Friday, June 25, 2010

evening in seattle

The time has come to talk of many things: of trips and transit and trolls.  Of coffee and cupcakes.  Of food and flowers and aching feet.

I speak, of course, of the Seattle trip.  In my usual pattern, it's been about 3 weeks since the trip, and I'm slowly catching up with the processing and posting of the pictures I took—a necessary first step before blogging can commence.  But I have the images of our first evening up on Flickr, so as I said, the time has come.
Steve and I took BART to SFO on Thursday morning, June 3.  From there, Alaska Airlines delivered us to SeaTac Airport, with free WiFi on the plane!  Upon arrival, we collected our luggage and walked the endless path around one side of the parking garage to the light rail station.  We bought tickets, boarded a train, and a little over half an hour later, we were getting off at the end of the line at Westlake Station.  Then, all we had to do was walk about three blocks down Pine St. to Inn at the Market.

Our room on the 7th floor had a view of the street—cheaper than a water view—and free WiFi.  As an added bonus, we also had an iPod dock in place of the typical alarm clock/radio.  I tried it out while we got ready for dinner.
We headed out a little early, because I wanted to check out a couple of shops that wouldn't be open (or on the way) on our other days in town.  Luckily, we got to them before they closed for the day. 
First up was Fancy, a store of mostly jewelry.  We didn't buy anything, but they had some cute stuff and some random stuff.  I didn't need any crushed soda cans made out of porcelain... maybe next time.

Our second stop was a surprise to me.  I knew about Fancy and its sister store Schmancy, but we came across Nancy as well.  This one was dedicated to handmade goods and had a more earthy feel, as opposed to Fancy's more modern, clean aesthetic.  Again, we looked and didn't buy anything, but I liked the owls in the window.

Last was the aforementioned Schmancy, specializing in quirky toys. 

This is where we found the perfect gift for Carmen: a stuffed mustache.  We purchased one to take home to her, and then we continued down 2nd Ave., toward our restaurant for dinner.

We had reservations at Restaurant Zoe in Belltown.  It was a place I first saw featured in a Flickr contacts' photos, but then I kept seeing it on various other lists of good Seattle restaurants as well.  After Kevin included it in his email of recommendations for us, I decided we might as well try it out.
To drink, Steve ordered their version of a Manhattan ("Regrade Manhattan") while I chose a more girly drink called "Spring Flowers." 
spring flowers  belvedere vodka, st. germain elderflower liqueur, fresh lemon sour, shaken and topped with la spinetta moscato d'asti
Despite its girliness, I thought it was a very good, refreshing cocktail—not too sweet.  I may have to hunt down some elderflower liqueur someday.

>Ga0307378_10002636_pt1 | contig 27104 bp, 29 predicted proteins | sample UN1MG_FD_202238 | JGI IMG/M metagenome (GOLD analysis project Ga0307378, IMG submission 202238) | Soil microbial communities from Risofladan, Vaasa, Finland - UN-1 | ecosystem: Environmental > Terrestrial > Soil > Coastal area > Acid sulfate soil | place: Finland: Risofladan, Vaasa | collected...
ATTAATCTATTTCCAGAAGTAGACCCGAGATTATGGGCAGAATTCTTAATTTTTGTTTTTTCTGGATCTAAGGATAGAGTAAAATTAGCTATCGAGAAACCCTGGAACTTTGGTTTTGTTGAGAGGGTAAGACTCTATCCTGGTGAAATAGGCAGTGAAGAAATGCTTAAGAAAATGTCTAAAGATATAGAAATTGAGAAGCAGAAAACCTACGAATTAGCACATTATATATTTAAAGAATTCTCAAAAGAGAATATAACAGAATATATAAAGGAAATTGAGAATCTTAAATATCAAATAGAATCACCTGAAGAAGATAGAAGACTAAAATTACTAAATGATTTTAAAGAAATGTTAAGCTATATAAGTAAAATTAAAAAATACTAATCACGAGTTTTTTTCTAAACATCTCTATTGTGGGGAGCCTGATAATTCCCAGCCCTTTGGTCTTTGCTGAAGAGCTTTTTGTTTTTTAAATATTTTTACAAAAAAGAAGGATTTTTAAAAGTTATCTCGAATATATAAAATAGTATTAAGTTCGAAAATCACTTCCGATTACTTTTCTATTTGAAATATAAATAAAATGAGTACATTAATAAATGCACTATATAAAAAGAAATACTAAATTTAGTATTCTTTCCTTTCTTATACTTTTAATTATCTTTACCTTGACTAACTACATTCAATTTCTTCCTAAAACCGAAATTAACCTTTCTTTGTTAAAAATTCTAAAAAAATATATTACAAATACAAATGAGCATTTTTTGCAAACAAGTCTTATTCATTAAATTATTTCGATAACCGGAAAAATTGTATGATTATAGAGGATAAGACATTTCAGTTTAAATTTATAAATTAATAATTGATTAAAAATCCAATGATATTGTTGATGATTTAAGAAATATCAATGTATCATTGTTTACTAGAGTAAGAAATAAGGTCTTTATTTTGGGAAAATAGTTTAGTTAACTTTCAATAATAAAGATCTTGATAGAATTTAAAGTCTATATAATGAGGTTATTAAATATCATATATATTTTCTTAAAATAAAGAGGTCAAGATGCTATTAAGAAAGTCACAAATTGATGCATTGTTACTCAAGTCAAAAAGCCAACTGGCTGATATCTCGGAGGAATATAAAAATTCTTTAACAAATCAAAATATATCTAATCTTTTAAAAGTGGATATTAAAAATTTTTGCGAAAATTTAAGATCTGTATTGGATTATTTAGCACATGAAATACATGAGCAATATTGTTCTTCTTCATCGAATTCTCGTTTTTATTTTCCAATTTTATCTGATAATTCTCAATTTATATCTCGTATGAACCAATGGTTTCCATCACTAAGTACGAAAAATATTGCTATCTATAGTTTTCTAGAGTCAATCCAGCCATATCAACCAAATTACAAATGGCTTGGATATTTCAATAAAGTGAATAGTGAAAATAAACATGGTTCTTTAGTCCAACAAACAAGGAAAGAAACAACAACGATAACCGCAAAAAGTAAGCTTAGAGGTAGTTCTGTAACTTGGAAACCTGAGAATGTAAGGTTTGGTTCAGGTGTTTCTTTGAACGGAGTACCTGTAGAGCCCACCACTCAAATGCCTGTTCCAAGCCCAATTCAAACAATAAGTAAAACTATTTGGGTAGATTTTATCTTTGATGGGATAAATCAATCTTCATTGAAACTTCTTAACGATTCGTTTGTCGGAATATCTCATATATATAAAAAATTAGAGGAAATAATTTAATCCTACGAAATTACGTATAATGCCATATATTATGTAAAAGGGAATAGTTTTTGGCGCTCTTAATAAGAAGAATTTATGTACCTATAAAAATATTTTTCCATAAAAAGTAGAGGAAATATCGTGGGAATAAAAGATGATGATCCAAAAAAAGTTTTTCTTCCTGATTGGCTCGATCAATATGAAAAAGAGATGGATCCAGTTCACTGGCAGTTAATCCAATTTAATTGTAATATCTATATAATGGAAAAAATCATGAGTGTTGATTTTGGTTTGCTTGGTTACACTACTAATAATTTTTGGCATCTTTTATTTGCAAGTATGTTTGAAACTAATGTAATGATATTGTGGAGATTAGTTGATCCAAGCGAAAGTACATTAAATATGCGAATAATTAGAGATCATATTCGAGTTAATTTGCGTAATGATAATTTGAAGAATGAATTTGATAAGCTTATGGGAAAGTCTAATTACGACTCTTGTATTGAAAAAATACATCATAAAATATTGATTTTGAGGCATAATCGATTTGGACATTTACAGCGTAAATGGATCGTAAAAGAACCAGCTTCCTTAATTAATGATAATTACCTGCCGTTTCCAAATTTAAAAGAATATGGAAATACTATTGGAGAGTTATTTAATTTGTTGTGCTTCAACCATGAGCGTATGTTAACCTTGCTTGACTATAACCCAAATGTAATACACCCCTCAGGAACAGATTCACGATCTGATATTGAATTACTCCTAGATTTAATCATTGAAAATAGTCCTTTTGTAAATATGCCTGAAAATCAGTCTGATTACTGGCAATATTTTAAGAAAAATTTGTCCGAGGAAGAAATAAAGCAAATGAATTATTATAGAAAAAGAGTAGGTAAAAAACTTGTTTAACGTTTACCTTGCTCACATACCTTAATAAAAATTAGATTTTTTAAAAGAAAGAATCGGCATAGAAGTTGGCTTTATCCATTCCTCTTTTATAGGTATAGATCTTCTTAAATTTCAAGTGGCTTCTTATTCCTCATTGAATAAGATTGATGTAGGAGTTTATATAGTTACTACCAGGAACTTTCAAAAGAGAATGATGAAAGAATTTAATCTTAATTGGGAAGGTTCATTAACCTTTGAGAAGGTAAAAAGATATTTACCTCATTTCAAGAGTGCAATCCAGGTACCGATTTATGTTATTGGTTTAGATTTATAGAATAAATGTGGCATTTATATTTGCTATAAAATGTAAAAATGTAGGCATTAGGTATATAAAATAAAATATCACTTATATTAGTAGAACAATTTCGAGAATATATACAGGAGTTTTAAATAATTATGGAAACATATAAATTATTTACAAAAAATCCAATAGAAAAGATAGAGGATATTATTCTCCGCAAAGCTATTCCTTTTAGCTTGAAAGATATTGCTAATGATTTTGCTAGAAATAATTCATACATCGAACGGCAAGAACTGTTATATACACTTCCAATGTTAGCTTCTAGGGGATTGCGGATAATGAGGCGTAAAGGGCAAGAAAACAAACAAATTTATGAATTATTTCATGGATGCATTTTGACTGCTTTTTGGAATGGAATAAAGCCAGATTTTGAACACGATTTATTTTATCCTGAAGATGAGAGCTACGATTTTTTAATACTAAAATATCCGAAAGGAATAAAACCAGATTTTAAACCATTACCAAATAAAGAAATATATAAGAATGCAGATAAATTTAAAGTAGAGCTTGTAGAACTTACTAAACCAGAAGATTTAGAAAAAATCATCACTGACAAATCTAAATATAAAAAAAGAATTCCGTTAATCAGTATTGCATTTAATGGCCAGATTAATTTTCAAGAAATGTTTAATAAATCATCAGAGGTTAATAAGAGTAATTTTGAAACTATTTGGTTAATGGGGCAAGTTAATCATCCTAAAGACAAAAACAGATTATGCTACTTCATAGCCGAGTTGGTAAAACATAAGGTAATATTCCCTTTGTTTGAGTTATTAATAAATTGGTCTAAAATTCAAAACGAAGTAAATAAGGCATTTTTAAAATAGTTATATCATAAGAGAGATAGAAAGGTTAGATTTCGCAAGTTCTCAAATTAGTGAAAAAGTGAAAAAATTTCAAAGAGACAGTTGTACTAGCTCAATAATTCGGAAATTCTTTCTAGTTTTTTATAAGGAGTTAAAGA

After we ordered, we were served an amuse bouche of little toasts with smoked steelhead mousse.  It was a good start to the trip.  "Welcome to Seattle; have some smoked fish!"  It had a subtle smoked flavor and wasn't overly fishy.
And onto the food that we ordered...  Steve and I decided to get a bunch of small plates to share, rather than order any entrees, so that we could try more dishes.  The first plate to come out was the one I was most looking forward to, after looking at the menu online and reading reviews on Yelp: ricotta gnudi.
fresh ricotta gnudi  artichoke relish, lemon oil, sweet salt
The gnudi were soft and pillowy like gnocchi, but made from ricotta.  (Pasta made from cheese? Win-win.)  Served with an artichoke relish that tasted a little like olives, the flavors balanced each other really well.  I'm not a big fan of olive-like flavors, but I was willing to admit that the acid helped break up the richness of the ricotta.
Also in the first round, we received our crab cake.  Being home to so much fresh seafood, we had to order at least one crab cake while we were in Seattle.  (Nevermind that we live in SF, where dungeness crab is also local and readily available.)  It was still the height of asparagus season, so the dish featured asparagus as a big part of the salad topping the crab.
dungeness crab  brioche crouton, green asparagus, scallion
The verdict: solid dish and probably one I'd order again, but it didn't really blow me away.  I seem to remember thinking that it could use a few more pickled onions (the pink bits), since those provided the occasional bit of tang.  Too much acid would overwhelm the flavor of the crab, but I would have appreciated a little more to complement the asparagus.
Next Emily-trap on the menu: risotto.  We had to order it, especially since I now know that I am not allergic to pine nuts.  (Steve and I did an experiment with pesto a couple weeks before the trip.)
spring risotto  sorrel, mascarpone, fines herbes, pinenuts